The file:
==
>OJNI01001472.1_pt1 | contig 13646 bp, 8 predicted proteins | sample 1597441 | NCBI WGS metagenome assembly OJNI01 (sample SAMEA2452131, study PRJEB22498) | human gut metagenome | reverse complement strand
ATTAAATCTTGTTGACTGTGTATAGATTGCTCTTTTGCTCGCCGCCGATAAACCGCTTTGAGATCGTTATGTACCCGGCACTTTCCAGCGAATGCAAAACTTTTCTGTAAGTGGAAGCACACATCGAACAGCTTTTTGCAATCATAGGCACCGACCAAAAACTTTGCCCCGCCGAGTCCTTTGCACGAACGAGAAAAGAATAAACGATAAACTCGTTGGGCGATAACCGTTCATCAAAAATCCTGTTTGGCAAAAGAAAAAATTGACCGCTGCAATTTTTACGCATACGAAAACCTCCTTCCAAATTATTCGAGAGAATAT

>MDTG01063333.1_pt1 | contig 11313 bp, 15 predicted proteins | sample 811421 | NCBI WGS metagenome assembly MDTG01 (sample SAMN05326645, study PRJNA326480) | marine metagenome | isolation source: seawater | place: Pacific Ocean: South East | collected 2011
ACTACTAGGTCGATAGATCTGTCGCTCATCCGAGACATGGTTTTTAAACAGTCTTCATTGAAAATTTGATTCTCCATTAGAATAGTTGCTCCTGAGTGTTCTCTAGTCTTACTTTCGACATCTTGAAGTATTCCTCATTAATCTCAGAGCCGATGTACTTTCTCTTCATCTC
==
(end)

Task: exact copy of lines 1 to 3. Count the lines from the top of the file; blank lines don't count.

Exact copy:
>OJNI01001472.1_pt1 | contig 13646 bp, 8 predicted proteins | sample 1597441 | NCBI WGS metagenome assembly OJNI01 (sample SAMEA2452131, study PRJEB22498) | human gut metagenome | reverse complement strand
ATTAAATCTTGTTGACTGTGTATAGATTGCTCTTTTGCTCGCCGCCGATAAACCGCTTTGAGATCGTTATGTACCCGGCACTTTCCAGCGAATGCAAAACTTTTCTGTAAGTGGAAGCACACATCGAACAGCTTTTTGCAATCATAGGCACCGACCAAAAACTTTGCCCCGCCGAGTCCTTTGCACGAACGAGAAAAGAATAAACGATAAACTCGTTGGGCGATAACCGTTCATCAAAAATCCTGTTTGGCAAAAGAAAAAATTGACCGCTGCAATTTTTACGCATACGAAAACCTCCTTCCAAATTATTCGAGAGAATAT

>MDTG01063333.1_pt1 | contig 11313 bp, 15 predicted proteins | sample 811421 | NCBI WGS metagenome assembly MDTG01 (sample SAMN05326645, study PRJNA326480) | marine metagenome | isolation source: seawater | place: Pacific Ocean: South East | collected 2011